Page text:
• If left untreated in disease-susceptible patients, the size of inflammatory response exceeds a threshold, and the host tissue damage occurs as a side-effect of the defence strategy

RISK ASSESSMENT

Risk factor – a factor that increases the probability that a disease may develop in an individual

1. systemic (subject-based) risk factor (smoking)



2. local (site-based) risk factor (overhanging restorations occlusal forces)

Risk marker (predictor) – is not linked to ‘causation’, but is a consequence of the disease being present (bleeding on probing)

RISK FACTORS

  • genetic (inherited syndromes, polymorphism of cytokines, FcgR, MMPs)

  • behavioural (poor oral hygiene, smoking, stress, malnutrition)

  • metabolic disorders (diabetes mellitus, pregnancy, oral contraceptive, osteoporosis)

  • haematological (leukaemia, myelodysplasia syndrome, agranulocytosis)

  • drugs (phenytoin, calcium channel blockers, cyclosporine)

MOST IMPORTANAT RISK FACTORS FOR PERIODONTAL DISEASE

Increased plaque amount

  • improper oral hygiene

  • overhanging restorations or crowns

  • caries cavities

  • teeth crowding

  • xerostomia

Improper host defence

  • innate or acquired host immune deficiency

  • hyperreactivity of host immune system (IL-1) and other genetic factors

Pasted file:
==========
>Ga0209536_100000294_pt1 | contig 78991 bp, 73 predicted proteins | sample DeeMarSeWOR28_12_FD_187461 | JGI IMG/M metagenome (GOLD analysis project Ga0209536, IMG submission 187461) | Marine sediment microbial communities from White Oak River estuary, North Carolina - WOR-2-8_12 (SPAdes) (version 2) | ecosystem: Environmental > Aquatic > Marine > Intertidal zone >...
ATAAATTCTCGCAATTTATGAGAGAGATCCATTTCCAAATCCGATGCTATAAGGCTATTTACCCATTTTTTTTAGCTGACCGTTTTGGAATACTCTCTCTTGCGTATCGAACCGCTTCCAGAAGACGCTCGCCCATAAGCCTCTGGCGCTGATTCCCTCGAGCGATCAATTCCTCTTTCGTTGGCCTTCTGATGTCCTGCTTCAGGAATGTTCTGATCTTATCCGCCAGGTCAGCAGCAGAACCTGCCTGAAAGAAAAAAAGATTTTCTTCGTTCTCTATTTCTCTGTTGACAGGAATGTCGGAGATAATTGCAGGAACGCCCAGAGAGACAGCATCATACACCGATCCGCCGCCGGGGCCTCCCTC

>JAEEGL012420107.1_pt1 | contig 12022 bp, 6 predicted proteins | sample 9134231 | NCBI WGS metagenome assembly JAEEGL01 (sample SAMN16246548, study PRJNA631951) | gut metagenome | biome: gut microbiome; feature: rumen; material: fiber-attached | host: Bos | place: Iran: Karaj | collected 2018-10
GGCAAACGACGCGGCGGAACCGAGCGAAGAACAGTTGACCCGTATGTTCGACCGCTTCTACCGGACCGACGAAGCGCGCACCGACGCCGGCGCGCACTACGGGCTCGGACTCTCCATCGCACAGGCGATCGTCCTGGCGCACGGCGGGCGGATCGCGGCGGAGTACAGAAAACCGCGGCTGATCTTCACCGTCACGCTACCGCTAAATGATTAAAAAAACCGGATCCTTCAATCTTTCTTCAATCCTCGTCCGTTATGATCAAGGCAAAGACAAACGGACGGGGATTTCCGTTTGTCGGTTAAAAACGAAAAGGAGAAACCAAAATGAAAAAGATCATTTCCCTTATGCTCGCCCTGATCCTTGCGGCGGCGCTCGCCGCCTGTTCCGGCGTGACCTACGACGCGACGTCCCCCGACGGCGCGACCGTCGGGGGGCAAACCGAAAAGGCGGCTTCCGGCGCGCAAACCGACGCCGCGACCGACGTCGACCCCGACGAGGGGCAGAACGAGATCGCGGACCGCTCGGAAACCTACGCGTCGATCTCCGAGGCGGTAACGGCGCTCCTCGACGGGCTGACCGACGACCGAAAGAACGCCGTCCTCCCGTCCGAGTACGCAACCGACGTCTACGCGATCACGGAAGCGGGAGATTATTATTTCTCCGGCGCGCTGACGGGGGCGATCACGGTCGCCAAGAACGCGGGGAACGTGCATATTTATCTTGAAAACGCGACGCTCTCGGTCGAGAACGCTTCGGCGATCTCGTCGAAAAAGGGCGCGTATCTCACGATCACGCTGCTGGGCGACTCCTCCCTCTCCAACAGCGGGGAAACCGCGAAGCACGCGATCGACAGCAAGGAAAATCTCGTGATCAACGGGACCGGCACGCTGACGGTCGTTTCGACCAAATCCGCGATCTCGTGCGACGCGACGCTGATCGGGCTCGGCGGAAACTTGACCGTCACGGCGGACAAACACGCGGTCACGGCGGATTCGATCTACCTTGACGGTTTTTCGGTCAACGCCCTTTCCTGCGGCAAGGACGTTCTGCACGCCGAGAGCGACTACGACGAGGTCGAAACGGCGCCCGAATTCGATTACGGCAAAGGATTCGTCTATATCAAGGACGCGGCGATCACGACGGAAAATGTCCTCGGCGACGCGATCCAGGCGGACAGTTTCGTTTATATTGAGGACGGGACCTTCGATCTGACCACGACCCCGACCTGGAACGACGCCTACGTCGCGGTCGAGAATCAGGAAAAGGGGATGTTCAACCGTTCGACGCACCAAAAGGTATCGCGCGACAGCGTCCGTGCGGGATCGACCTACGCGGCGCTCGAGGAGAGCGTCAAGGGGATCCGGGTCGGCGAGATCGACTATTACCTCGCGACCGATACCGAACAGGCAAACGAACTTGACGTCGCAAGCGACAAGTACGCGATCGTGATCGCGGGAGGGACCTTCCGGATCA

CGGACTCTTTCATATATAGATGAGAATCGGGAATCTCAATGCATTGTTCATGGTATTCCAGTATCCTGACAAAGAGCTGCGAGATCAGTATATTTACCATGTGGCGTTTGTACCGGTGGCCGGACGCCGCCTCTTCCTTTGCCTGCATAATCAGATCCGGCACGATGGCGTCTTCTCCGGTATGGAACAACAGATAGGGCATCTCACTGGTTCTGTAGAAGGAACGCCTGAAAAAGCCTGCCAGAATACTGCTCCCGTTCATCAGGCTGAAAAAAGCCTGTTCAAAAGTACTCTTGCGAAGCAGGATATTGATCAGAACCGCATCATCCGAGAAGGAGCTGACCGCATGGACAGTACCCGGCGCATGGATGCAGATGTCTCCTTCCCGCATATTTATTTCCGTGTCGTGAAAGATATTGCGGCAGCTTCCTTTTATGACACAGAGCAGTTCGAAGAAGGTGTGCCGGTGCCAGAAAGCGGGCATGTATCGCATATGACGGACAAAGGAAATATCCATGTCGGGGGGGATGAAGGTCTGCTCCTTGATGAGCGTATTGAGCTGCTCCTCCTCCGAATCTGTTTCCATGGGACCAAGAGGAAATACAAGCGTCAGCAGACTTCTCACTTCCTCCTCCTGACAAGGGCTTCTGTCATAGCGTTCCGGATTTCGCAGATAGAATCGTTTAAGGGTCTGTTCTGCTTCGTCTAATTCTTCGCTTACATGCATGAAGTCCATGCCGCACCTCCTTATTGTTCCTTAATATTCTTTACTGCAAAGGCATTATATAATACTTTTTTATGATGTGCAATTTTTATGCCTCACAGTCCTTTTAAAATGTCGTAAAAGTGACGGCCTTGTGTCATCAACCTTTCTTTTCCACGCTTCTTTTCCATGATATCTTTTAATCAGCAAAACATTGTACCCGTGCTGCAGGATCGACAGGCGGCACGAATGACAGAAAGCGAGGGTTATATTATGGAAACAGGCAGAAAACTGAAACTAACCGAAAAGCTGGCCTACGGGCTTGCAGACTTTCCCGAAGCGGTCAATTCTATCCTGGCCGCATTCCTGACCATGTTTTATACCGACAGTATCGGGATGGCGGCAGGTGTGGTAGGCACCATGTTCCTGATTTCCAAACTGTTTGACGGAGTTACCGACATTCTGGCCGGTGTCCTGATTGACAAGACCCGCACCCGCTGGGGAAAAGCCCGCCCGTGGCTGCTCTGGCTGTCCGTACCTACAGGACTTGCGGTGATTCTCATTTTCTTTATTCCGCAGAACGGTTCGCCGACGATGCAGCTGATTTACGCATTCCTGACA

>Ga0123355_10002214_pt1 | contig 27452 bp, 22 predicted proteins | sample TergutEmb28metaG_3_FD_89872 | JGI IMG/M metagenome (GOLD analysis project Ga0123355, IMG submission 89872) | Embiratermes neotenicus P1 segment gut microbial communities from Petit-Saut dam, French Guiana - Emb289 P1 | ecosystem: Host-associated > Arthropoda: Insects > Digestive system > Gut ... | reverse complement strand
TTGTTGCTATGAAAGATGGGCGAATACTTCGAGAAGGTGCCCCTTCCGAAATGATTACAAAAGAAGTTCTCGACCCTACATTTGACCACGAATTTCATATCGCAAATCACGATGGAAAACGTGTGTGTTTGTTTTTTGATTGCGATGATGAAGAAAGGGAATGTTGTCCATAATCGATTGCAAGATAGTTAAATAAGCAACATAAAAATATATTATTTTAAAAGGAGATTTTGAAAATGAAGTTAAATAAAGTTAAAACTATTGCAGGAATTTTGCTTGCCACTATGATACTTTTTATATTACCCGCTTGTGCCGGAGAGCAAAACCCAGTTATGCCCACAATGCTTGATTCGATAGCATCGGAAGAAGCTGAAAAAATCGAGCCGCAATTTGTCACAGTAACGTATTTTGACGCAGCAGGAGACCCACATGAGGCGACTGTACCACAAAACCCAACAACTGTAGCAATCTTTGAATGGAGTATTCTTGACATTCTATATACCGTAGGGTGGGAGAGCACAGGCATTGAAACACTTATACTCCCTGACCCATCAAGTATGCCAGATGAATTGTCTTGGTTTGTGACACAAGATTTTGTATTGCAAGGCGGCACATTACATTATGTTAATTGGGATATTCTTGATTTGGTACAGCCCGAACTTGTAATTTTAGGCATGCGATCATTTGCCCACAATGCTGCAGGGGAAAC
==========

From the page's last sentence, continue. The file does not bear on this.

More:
• general diseases (diabetes)

  • environmental factors (stress, smoking, unbalanced diet, certain medications)

GENE POLYMORPHISMS AND PERIODONTITIS IN THE CAUCASIAN POPULATION

  • IL-1α (-899), (+4845)C>T

  • IL-1β (+3953/4)C>T

  • IL-6(-572)G>C

  • IL-10 (-819)C>T, (-592)C>A

  • IL-18 (-607)A>C, (-137)G>C

  • FCGR2A, FCGR3A

SMOKING AS A RISK FACTOR

  • 3-6 times higher risk of periodontitis

  • one cigarette per day increases attachment loss by 0,5%

  • ­ prevalence of T. forsythia

  • harder to eradicate A.a., P.g. and T.f.

  • ¯ level of salivary IgA

  • ­ release of TNF, IL-1b, i IL-6 by monocytes when stimulated by LPS

  • ­ destruction of extra-cellular matrix proteins

  • ­ gingival keratosis and fibrosis

  • ¯ gingival blood flow